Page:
A man installing glue down vinyl tile flooring

How to Install Glue Down Vinyl Tile Flooring

Written by: BuildDirect



Time to read 3 min

So you’ve finally picked out a style of vinyl tile flooring that best fits your room. Now comes the tricky part. Whether you’ve installed your own flooring dozens of times or you’re a straight-up rookie, laying a new floor can sometimes prove to be trickier than expected. Luckily, one of the advantages of going with glue-down vinyl tile flooring is that it’s an accessible flooring style for DIY repair homeowners. If you’re about to finally have the surface of your dreams, here’s what you need to know when it comes to installing glue down vinyl tile flooring yourself:

Know what you need when installing glue down vinyl tile flooring

Before you even think about laying the tile down, you’ll need to make sure you’re entirely prepared for this project. Preparing well and following the right installation procedure minimizes waste, lowering the cost to install vinyl flooring. For starters, that means accurately measuring the length and width of your floor to find its total area. After you’ve calculated the area, you’ll now need to figure out how many boxes of tile you’ll need. To do this, simply take the square footage that accounts for the entire surface and divide it by how many square feet your box of vinyl tile has in it. For instance, if your floor’s square area is 100 feet, and each box of tile equates to 10 square feet, you’ll need 10 cartons of tile. Of course, it’s always a good idea to have a little extra on hand to be better safe than sorry. Often, purchasing 10-15% extra for waste is recommended.

Know what you are installing on top of

One of the great aspects of installing vinyl tile flooring is that you can simply lay it over existing floor surfaces. However, it’s important to determine whether your previous floor is in good enough condition to have new vinyl tile covered over it. If you’re unsure, contact a professional installer so you can get an appropriate assessment of whether your old floor is suitable enough to have the new vinyl tile placed over it. You may encounter a scenario in which your old floor is simply too difficult to repair or replace, in which case you’ll need to rip it up and properly prepare your substrate before you install the vinyl tile. Plywood is a commonly used substrate in this instance.

Divide your floor

After you’ve decided whether you’re covering an existing floor or you’re starting from scratch, you’ll need to divide the floor up and indicate the room’s center point. Essentially, you’ll want to create a grid, so lay down some thin chalk line to mark the floor’s quadrants, starting from the center. This will help you better visualize where the tiles will be placed.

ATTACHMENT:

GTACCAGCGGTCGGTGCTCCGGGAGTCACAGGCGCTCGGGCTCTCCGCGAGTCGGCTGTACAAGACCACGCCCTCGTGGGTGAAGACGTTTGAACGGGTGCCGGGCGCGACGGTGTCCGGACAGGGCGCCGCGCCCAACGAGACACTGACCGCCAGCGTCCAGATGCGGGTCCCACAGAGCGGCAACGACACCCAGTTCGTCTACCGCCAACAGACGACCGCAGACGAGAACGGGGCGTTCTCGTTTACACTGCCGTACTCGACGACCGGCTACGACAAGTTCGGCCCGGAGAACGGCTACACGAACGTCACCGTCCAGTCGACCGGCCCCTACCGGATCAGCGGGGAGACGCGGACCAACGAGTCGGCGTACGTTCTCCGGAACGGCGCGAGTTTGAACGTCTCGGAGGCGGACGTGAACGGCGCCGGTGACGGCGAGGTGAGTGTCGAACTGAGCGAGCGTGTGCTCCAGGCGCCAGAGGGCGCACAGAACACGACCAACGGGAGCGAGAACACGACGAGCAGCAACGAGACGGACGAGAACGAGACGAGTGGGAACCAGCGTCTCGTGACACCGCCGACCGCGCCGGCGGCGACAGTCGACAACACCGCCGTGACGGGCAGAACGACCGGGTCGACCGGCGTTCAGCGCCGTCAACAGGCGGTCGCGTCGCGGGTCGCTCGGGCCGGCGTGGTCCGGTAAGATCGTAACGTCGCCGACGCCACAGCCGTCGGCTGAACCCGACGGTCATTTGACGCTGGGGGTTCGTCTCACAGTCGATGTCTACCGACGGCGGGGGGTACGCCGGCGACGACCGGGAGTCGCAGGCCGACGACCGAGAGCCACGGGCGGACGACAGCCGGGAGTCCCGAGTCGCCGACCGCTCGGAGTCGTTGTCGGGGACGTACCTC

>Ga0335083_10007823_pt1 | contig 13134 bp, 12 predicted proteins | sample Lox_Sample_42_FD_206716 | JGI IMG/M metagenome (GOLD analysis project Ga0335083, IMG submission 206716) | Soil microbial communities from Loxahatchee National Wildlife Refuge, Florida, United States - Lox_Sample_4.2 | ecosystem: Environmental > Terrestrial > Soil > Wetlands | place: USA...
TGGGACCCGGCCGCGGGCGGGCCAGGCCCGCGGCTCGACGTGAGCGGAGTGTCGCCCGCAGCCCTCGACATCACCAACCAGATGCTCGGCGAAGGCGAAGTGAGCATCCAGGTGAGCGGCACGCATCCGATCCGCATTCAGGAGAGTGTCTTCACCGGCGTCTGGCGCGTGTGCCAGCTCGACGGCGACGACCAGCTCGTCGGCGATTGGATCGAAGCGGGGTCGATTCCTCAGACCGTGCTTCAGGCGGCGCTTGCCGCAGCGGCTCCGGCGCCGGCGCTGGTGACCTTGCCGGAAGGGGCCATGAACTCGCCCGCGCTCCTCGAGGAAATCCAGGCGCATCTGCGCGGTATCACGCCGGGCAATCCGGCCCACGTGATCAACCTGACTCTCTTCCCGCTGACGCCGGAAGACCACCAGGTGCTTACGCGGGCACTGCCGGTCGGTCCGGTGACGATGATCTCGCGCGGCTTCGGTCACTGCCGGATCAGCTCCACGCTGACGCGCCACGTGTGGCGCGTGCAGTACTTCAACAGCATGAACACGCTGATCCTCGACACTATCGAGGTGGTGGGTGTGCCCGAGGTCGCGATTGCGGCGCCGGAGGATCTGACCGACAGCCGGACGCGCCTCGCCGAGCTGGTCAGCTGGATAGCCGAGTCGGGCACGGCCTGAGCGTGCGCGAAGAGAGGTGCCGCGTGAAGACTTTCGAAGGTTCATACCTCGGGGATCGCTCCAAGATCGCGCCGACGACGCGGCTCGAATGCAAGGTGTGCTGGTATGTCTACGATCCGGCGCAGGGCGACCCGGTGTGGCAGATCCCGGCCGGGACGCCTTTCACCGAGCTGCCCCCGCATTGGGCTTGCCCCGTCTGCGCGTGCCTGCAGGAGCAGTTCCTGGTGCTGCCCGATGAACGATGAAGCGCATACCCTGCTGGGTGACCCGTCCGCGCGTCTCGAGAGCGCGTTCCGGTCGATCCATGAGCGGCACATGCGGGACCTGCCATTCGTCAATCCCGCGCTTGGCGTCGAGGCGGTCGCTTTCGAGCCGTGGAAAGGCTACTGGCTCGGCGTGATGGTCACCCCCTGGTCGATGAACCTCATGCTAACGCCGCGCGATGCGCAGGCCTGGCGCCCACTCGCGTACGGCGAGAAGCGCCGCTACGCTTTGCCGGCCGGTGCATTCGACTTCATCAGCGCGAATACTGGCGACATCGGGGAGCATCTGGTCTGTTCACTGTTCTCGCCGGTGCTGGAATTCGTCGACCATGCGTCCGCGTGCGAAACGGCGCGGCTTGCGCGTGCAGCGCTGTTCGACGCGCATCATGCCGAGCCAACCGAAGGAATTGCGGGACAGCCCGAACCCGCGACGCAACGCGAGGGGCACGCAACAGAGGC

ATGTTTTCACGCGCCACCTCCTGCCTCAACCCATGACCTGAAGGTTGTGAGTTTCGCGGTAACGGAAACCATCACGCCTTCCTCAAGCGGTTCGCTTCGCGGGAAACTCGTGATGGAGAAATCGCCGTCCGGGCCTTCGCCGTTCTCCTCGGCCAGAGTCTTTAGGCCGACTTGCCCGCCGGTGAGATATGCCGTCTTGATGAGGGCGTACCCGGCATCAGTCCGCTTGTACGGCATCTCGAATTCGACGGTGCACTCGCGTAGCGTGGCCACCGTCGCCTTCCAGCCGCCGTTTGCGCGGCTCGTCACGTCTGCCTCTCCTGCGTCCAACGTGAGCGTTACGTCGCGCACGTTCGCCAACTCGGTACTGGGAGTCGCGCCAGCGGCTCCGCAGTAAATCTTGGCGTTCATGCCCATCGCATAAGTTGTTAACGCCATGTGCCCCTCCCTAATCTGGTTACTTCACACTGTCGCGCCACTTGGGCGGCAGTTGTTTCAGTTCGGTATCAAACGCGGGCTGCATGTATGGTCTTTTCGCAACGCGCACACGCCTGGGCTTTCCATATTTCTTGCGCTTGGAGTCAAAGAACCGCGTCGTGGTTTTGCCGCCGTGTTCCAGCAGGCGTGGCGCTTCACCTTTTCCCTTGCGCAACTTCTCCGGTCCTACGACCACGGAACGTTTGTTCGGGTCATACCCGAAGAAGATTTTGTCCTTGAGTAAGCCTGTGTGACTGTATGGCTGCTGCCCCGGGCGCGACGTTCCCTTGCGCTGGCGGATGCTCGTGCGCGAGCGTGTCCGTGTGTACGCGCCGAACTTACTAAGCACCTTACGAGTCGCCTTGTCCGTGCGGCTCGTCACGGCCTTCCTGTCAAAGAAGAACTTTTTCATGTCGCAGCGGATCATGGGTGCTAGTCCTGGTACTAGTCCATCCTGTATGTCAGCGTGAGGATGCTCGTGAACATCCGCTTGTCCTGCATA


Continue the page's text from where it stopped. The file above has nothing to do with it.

Begin in the center

An essential rule to installing vinyl tile flooring is to begin at the center of your room, rather than at one of the corners. When you’re about to begin installing the tile, you’ll need to spread an adhesive using a trowel onto the substrate, so the vinyl squares will remain fully bonded. Make sure you’re gently pressing the tiles onto the floor, and once you’ve completed one row, start on the next.

It’s highly likely that your row of tiles won’t perfectly fit into your space, so make sure you measure the remaining length of tile needed to complete a row, then cut another piece of tile to fit the adjacent space. For a smart finish, use the right tool when cutting vinyl flooring. A miter saw is best, but, in the right hands, a utility knife can also work well.

After you’ve laid the tile

Once you have the tile laid down, you’re approaching the home stretch. The best environmental conditions for installation requires keeping the temperature of the subfloor between 65°F to 85°F (18°C to 29°C) for 48 hours prior to, during and 48 hours after installation. Make sure your tiles fit tightly against each other and if you notice any of the gel beginning to ooze out of the edges, quickly wipe it up with a damp rag. Remember, flooring must be installed within two hours of applying the adhesive. You also won’t want to wash your new floor for at least a week because you want to give the adhesive time to settle. Apply pressure to each tile so they bond to the substrate by using a vinyl floor roller. Make sure you don’t walk on it right away, give it at least a few hours to bond. Soon enough, you can stand back and admire your brand new vinyl tile floor!

As always, when installing flooring, follow the manufacturer’s recommendations specific to your product. Contact a professional installer if you have any further questions.